Every prehospital provider can attest that the stress level on any EMS call increases dramatically when the patient is a child, especially when the child appears to be seriously ill. Most of us can empathize, since we usually have children, siblings or nieces/nephews. But our increased level of stress also occurs because pediatric emergencies account for only a very small percentage of ambulance runs. This percentage drops even further if we consider ALS pediatric calls separately. The old adage holds true: We are much better at a task when we do it repeatedly.
It is our hope that this article will help prepare you to deal with the pediatric diabetic patient in a knowledgeable and professional manner, and that this preparation will reduce the adrenaline level for prehospital responders.
You and your partner are dispatched for a 10-year-old diabetic patient who became unresponsive at school. Upon arrival you are led to a classroom where you find the child lying on the floor, moaning softly and appearing diaphoretic. Her teacher informs you that the child is a known diabetic who takes insulin. The teacher is unaware of any additional medical issues. While you prepare to check the child’s blood sugar, your partner obtains the following vital signs: BP 98/54, pulse 96 and regular, RR 18, pulse oximetry 97%. You administer oxygen via a pediatric non-rebreather and perform a finger stick to obtain a blood sample. The glucometer reports a blood sugar of 28 mg/dL.
Your partner starts an intravenous line with minimal difficulty. You then administer 1 ampule of D25 (25% dextrose) intravenously. Shortly thereafter the child starts to awaken, seems to be confused and repeatedly asks, “What happened?” You, your partner and the teacher reassure her that everything is OK and explain that her blood sugar was too low. You then move her to the stretcher for transport to the nearby pediatric emergency department.
You and your partner receive a call for a 5-year-old with altered mental status at her kindergarten classroom. No further history is available. When you arrive you find the child sitting in a chair, not making eye contact and not responding appropriately to questions. Her teacher is unaware of any medical conditions but says the girl had been absent the day before because of nausea and vomiting. It is obvious from her clothing that she has vomited today also. Your partner obtains vital signs: BP 96/52, pulse 102 and regular, RR 24, pulse oximetry 97%. You set up your glucometer and obtain a blood specimen from a finger stick. Her blood glucose reading is HHH.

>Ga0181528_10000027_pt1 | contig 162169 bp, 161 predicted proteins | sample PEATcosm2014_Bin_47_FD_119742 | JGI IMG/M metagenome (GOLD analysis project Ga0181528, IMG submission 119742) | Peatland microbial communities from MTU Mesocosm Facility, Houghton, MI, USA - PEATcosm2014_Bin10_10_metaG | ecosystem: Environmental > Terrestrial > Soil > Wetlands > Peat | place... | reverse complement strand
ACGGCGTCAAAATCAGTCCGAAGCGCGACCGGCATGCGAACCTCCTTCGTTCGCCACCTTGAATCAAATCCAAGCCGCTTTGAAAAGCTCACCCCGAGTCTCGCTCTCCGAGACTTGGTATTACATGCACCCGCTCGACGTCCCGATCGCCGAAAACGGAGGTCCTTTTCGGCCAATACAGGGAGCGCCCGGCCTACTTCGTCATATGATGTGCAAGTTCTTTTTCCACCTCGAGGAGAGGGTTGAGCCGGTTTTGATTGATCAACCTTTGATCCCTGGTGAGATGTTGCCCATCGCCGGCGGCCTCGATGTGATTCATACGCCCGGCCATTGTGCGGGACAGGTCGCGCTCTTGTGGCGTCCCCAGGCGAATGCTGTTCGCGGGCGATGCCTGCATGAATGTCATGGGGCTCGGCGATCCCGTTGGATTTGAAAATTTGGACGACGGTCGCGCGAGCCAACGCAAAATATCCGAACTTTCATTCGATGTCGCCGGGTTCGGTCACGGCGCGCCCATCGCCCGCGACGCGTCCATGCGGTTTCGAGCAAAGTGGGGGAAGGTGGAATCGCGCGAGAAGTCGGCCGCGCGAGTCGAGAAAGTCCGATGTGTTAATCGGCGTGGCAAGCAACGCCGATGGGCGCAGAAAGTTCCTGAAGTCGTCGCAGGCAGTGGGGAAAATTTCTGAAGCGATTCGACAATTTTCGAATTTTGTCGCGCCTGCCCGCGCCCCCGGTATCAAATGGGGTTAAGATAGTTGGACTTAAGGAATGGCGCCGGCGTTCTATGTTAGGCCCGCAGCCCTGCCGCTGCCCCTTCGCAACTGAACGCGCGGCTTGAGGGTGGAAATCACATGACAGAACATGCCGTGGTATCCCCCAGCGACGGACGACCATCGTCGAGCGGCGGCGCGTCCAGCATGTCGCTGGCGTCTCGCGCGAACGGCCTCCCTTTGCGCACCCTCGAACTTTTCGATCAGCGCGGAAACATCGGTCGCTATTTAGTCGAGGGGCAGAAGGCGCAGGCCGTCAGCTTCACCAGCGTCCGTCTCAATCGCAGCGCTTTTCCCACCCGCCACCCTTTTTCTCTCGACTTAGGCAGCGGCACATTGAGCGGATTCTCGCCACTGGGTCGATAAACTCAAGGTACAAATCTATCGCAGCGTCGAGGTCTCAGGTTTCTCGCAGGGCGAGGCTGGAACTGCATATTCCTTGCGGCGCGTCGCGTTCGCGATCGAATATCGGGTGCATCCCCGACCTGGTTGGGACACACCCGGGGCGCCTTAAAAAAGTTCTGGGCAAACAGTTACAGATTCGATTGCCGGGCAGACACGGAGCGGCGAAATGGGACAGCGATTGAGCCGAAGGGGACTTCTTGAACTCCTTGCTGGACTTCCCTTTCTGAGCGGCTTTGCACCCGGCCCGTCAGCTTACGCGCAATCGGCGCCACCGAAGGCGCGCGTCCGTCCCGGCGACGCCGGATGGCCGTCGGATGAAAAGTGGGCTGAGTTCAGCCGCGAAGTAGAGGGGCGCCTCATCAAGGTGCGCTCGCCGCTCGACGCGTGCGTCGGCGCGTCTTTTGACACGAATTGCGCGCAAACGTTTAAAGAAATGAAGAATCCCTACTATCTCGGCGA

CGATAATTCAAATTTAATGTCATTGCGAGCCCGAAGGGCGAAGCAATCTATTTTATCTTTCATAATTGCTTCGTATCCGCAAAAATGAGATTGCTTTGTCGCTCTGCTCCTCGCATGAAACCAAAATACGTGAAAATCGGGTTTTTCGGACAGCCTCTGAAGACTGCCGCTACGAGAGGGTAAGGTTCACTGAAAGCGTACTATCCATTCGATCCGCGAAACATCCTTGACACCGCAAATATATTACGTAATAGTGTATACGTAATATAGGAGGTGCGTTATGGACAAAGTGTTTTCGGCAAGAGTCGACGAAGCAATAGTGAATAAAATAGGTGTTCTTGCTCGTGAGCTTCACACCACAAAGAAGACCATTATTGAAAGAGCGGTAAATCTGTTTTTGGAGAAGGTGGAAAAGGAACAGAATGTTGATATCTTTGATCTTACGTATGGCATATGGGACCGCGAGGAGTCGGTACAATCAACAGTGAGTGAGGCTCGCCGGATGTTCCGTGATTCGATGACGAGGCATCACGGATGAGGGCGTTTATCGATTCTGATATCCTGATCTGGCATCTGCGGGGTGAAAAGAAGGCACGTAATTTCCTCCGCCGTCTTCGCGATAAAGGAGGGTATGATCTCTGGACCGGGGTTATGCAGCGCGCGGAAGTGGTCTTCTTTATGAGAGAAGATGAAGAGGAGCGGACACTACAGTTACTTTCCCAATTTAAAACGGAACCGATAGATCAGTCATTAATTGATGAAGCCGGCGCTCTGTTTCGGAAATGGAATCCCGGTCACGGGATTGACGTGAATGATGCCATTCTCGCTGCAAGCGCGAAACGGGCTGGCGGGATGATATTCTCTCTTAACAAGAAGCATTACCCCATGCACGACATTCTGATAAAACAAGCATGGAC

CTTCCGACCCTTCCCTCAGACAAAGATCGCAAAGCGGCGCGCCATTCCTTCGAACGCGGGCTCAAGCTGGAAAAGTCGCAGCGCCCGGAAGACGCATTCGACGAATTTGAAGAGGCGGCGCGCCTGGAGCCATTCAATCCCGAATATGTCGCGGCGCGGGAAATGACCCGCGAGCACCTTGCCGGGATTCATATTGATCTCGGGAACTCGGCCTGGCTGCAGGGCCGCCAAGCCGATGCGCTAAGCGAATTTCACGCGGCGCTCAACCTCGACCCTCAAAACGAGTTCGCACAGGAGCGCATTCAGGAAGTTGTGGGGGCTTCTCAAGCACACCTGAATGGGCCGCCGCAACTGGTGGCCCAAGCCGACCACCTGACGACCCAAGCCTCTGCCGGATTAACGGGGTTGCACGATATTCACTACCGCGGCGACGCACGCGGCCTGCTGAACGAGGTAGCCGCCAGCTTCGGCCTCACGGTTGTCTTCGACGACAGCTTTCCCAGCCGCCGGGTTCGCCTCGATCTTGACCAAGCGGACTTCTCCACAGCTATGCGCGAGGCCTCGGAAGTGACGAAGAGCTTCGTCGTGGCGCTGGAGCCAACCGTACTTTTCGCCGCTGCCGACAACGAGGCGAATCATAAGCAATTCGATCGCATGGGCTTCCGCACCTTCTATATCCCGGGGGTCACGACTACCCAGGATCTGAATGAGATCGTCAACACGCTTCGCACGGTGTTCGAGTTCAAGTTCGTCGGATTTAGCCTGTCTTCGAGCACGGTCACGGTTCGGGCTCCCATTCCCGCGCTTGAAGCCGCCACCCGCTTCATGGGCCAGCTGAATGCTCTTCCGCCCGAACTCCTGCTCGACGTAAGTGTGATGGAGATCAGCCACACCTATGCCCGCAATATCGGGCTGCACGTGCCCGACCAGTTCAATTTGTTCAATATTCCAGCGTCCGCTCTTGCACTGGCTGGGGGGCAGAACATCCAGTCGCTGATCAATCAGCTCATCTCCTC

You administer oxygen via a pediatric non-rebreather mask and start an IV of normal saline. Based on an estimate of the child’s weight, you administer a bolus of fluid at 20 ml/kg. You also apply an ECG monitor and prepare to transfer her to the nearby pediatric emergency department.
These examples help illustrate the ways pediatric diabetic emergencies tend to present. You may have a known diabetic child who becomes hypoglycemic and demonstrates a rapid onset of symptoms, or you may find a child not yet diagnosed with diabetes who slowly develops the symptoms associated with hyperglycemia. This article will deal with both of these types of cases.
It is important to understand the basic pathophysiology of juvenile diabetes in order to comprehend how and why its symptoms occur. Diabetes is a chronic metabolic disorder caused by an absolute or relative deficiency of insulin. Insulin is produced by the beta cells in the islets of Langerhans within the pancreas. An absence, destruction or other loss of these cells results in type 1 diabetes, also known as insulin-dependent diabetes mellitus. Most children with diabetes have type 1 diabetes and will have a lifetime dependence on exogenous insulin.